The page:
new website advice?


I need a new website. Or I mean new code for my website so I can update it and mirror a blog and have a mailing list and actually list my publications for the last couple of years. How should I do this (besides bugging my resident overworked hacker boyfriend?)

Been reading some youth fiction....


... a lot, all the time, yum. Here's some you should read. Really, truly.

1. Stolen Magic by Stephanie Burgis, book 3 of the Kat, Incorrigible series
This book is really not my cup of tea of English tea as I don't understand why people love the Regency era so much, I mean, I get that people were reserved back then, but why is that interesting? Add to that the fact that this is a book 3 in a series I haven't read and I'm not sure why I opened this book... but I'm so glad I did. It is utterly charming and expertly plotted and just a solid and great read. So many books try to be this competent and aren't. And if you haven't read the first two books, there are perhaps one or two times where it's confusing but otherwise it doesn't matter. Yay, Kat!

2. September Girls by Bennett Madison
Bennett Madison, what's up with your name? Are you a character on Gossip Girl or what? Who cares, because you write like a goddamn angel of prose. Seriously gorgeous writing, and this is another of those books if you told me what it was about (the transformative nature of love and mermaids) I never would have picked it up, but then I did and I was moved and fell in love and got transformed by it. Yeesh/huzzah!

3. When We Wake by Karen Healy
Okay, this one was in my wheelhouse and I was happy as a camel on humpday from page one. Girl in dystopian predicament? Check. With a side order of global politics? Check. Tricky plot that surprised me? Check. Bonus rounds for having multiracial characters and trans and queer characters that worked. Bonus rounds for good sfnal framing of global warming and modern slavery motifs. Which makes this book sound like it checks off a lot of boxes, but at the end of the day it made me swoon with wonderful storytelling.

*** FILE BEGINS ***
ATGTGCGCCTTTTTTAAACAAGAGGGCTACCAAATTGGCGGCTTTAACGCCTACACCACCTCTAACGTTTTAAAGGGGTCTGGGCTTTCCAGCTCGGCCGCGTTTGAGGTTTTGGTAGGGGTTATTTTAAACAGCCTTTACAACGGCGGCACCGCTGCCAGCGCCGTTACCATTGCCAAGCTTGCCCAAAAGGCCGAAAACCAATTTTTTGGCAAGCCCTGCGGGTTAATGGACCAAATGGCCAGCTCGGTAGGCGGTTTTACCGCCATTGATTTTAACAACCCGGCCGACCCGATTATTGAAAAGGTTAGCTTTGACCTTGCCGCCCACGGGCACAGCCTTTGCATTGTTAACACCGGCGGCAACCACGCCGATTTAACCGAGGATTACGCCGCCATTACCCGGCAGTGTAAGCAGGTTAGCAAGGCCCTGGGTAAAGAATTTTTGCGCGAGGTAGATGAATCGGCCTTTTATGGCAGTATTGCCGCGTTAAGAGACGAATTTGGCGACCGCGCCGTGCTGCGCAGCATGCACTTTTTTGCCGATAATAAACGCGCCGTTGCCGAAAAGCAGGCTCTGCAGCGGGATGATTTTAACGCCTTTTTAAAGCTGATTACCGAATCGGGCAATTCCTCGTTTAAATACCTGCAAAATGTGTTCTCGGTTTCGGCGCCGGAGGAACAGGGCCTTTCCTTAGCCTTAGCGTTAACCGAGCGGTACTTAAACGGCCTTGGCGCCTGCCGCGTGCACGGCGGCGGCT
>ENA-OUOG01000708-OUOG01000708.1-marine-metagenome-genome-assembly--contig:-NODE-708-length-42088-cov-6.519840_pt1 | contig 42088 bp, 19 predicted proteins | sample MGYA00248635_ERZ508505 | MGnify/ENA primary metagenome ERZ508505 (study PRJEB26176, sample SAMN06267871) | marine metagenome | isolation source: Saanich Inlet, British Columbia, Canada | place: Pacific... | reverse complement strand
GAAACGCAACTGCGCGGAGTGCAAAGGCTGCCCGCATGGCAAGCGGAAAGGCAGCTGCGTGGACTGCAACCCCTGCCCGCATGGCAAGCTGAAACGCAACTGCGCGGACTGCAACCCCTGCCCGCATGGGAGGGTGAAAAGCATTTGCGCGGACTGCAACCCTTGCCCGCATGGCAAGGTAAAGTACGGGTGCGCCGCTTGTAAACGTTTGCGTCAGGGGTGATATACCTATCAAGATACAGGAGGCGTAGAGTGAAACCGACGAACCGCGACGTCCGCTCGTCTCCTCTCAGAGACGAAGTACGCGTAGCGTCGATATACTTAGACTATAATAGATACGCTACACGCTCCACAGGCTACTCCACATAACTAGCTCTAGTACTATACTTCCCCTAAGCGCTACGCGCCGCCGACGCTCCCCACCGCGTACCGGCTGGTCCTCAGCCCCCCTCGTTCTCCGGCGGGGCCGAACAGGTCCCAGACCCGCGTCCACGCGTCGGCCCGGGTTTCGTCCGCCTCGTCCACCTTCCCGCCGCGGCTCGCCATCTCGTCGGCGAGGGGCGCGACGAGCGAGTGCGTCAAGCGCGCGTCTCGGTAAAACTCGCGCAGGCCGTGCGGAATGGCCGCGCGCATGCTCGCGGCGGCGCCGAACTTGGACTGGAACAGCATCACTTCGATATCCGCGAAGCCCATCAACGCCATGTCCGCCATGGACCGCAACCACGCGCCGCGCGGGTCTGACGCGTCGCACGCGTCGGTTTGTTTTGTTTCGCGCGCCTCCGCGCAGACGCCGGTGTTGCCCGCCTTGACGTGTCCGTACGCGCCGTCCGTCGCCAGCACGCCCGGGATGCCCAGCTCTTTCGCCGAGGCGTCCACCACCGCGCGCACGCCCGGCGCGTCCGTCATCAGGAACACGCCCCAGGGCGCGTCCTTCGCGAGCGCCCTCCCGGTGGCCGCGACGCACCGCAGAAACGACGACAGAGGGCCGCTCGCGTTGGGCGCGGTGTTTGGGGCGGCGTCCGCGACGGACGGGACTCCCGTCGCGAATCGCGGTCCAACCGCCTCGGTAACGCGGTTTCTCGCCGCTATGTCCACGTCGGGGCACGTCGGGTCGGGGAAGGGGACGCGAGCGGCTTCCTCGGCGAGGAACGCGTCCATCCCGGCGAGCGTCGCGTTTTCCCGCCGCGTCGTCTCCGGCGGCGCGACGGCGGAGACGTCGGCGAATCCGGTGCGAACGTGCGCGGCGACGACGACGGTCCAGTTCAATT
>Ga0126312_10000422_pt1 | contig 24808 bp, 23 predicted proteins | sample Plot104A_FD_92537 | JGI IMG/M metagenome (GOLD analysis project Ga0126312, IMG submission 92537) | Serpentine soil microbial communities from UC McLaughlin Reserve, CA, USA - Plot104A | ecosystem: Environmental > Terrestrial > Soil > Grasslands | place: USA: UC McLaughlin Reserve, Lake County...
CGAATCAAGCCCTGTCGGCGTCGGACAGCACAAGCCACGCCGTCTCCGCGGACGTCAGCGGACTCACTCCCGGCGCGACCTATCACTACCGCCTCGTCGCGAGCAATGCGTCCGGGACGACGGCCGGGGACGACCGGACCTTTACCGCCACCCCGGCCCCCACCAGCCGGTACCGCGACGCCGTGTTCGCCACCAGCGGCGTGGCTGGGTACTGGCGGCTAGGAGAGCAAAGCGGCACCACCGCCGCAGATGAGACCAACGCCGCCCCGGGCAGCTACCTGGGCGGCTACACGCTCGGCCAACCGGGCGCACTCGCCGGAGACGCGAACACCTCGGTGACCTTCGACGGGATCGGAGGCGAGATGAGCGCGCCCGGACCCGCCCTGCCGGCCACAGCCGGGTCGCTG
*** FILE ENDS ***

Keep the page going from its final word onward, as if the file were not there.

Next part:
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Why being on the Norton Jury is cool...


Every other day-ish, packages show up from across the country with gorgeous hardcover books that publishers want me to read. Swoon. It's kind of the best thing ever.

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I have a story out in Shimmer's 17th issue -- the cover story!

(http://www.shimmerzine.com/issue-17-orders/)

That cover is crazy looking, you say, and, what the hell is your story about, and what kind of title is that, anyway? (Or probably you don't say, but I like to imagine an imaginary you since writing fiction makes me all the time standing halfway in a fictional universe.)

Well, first off, imaginary reader, this story is a unicorn. A writing unicorn to be more precise. This is the story I got in a flash of brilliance and wrote in one delirious sitting and then didn't edit at all except for typos. This story was inspired and easy and then sold to an amazing magazine where it landed on the cover. Hello, unicorn that we all chase but never get to pet because we are all hella impure and unicorns don't exist.

Second, this story is my truest story. Well, it's not true at all, but it's emotional core is about a friend break up I had with my best friend. It's the only story I've ever written that is about something that happened to me. Usually my stories come from more political and/or ragey places, but this one is about my own life. Not really at all, but also, it sort of is, too.